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dc.contributor.authorAllen, J.A.en_US
dc.contributor.authorYoerger, M.A.en_US
dc.contributor.authorLehmann-Willenbrock, N.K.en_US
dc.contributor.authorJones, J.en_US
dc.date.accessioned2015-10-13T15:00:43Z
dc.date.available2015-10-13T15:00:43Z
dc.date.issued2015en_US
dc.identifier.citationJournal of Management Development, 34(10), 1272-1287en_US
dc.identifier.issn0262-1711
dc.identifier.urihttp://hdl.handle.net/1871/53518
dc.description.abstractPurpose – Meetings are ubiquitous in organizational life and are a great source of frustration and annoyance to many employees in the workplace, in part due to counterproductive meeting behaviors (CMBs). CMBs include engaging in irrelevant discussion, complaining about other attendees, arriving to the meeting late, and other similar, disruptive behaviors. Consistent with conservation of resourcestheory, the purpose of this paper is to examine the potential resource draining effect of CMBs on two key workplace attitudes/behaviors, employee voice, and coworker trust. Design/methodology/approach – The authors used Amazon’s MTurk service to recruit a sample of full-time working adults from a variety of industries who regularly attend meetings. Participants completed a survey with items relating to CMBs, trust, voice, and meeting load.Findings – The authors found that CMBs were indeed negatively related to both employee voice and coworker trust. Further, both of these relationships were even more negative for those who had fewer meetings (i.e. meeting load as a moderator).Research limitations/implications – The results of this study suggest that behavior in meetingsmay spill over and impact employees in other areas of their work life, perhaps harming other important work-related outcomes (e.g. performance). The cross-sectional nature of the sampling strategy is a limitation that provides opportunities for future research as discussed.Practical implications – The practical implications are rather straightforward and poignant. Managers and meetings leaders should seek ways to reduce CMBs and promote good meeting processes generally.Originality/value – The current study is the first to overtly investigate CMBs in workplace meetings and connect them to meaningful, non-meeting-related, outcomes. Further, the study shows the usefulness of conservation resources theory for explaining the dynamic processes that occur for meeting attendees.en_US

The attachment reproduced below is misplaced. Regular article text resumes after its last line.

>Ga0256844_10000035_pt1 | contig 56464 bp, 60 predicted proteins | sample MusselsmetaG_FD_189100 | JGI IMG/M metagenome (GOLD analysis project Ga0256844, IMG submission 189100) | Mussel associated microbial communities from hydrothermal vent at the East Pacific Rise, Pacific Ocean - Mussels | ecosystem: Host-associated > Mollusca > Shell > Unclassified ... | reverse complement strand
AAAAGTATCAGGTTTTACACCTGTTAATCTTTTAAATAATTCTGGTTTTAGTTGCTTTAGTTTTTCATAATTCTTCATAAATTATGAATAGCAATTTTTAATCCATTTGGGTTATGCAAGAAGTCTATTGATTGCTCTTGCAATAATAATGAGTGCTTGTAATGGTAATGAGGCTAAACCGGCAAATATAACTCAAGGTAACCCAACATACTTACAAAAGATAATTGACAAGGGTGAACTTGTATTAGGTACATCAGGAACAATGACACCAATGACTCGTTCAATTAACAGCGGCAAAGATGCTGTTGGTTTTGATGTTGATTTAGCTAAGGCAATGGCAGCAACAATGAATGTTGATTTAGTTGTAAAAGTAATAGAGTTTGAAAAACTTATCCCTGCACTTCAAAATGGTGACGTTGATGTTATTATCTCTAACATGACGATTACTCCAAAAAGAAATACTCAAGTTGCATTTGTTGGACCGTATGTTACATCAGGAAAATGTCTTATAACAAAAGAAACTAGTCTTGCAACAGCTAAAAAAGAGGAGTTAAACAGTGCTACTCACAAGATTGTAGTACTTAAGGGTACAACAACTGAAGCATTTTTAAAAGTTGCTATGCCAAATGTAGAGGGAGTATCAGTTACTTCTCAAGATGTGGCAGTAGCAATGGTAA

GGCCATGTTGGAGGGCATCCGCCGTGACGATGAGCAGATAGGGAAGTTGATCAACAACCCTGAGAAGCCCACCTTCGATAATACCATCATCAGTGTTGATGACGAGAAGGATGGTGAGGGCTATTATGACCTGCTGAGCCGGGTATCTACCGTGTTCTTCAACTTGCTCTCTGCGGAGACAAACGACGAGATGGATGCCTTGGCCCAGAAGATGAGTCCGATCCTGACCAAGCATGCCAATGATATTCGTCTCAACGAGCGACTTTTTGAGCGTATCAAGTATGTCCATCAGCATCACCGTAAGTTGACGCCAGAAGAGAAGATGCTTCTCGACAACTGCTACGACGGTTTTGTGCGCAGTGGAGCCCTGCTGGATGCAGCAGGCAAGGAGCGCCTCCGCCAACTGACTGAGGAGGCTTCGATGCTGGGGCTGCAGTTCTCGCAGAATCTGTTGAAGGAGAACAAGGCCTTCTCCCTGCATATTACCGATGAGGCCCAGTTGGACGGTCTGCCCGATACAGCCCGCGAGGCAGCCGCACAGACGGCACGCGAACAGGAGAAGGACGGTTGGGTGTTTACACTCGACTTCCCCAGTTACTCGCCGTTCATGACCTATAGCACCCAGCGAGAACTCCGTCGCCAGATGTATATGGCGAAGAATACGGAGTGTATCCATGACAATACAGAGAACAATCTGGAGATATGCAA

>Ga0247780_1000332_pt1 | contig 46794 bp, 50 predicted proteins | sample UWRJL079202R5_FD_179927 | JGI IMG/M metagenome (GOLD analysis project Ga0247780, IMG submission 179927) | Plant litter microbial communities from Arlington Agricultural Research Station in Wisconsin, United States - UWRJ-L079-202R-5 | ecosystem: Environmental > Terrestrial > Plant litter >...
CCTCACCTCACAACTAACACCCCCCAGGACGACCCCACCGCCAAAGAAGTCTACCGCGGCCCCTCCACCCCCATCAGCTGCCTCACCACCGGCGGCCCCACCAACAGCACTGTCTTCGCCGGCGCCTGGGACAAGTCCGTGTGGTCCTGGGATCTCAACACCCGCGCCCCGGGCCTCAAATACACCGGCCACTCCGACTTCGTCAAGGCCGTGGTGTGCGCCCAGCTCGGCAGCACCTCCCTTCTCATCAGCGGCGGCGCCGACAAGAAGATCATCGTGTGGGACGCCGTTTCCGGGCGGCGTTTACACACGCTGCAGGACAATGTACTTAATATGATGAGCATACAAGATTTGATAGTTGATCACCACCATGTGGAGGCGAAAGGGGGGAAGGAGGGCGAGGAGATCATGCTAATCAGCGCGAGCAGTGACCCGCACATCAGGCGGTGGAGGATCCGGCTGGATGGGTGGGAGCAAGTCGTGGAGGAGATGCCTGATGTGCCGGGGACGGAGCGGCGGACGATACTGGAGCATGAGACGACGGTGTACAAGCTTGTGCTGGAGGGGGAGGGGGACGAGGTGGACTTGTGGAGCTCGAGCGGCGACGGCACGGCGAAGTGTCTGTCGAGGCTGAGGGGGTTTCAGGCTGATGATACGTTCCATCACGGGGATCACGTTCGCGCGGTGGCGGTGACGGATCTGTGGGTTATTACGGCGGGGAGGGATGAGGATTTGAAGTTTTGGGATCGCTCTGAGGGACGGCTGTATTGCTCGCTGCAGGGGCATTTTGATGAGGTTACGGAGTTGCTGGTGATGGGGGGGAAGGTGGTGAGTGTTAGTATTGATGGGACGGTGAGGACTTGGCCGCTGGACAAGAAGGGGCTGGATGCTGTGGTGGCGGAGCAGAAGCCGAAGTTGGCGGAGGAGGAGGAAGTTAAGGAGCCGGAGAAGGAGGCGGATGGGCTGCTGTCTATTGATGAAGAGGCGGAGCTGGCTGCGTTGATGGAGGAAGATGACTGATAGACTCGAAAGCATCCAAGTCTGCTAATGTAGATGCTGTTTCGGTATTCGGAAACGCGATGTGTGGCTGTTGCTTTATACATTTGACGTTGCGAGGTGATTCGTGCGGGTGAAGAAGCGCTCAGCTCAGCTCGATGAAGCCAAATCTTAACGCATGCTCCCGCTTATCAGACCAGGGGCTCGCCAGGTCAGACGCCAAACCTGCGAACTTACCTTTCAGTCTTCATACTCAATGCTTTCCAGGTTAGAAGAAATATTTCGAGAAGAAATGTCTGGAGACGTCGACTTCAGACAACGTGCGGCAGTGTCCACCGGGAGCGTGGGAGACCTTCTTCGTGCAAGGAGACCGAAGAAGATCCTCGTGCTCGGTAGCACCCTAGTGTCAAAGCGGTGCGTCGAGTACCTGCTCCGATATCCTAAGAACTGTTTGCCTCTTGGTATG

dc.language.isoeng
dc.relation.uri10.1108/jmd-02-2015-0032
dc.titleWould you please stop that!?: The relationship between counterproductive meeting behaviors, employee voice, and trust.en_US
dc.typeArticle / Letter to editoren_US
dc.creator.metisIdVU1204924
dc.creator.metisIdVU1243761
dc.creator.metisIdVU1177665
dc.creator.metisIdVU1243762
dc.identifier.metisId339267
dc.provenance.metis2015-08-24 00:00
dc.source.volume34
dc.source.journalTitleJournal of Management Developmenten_US
dc.source.startpage1272
dc.source.endpage1287
dc.source.issue10
dc.creator.facultynl_NL
dc.coverage.researchinstituteVU FGB ETP 00001900nl_NL
dc.date.updated2016-05-19T23:22:49Z


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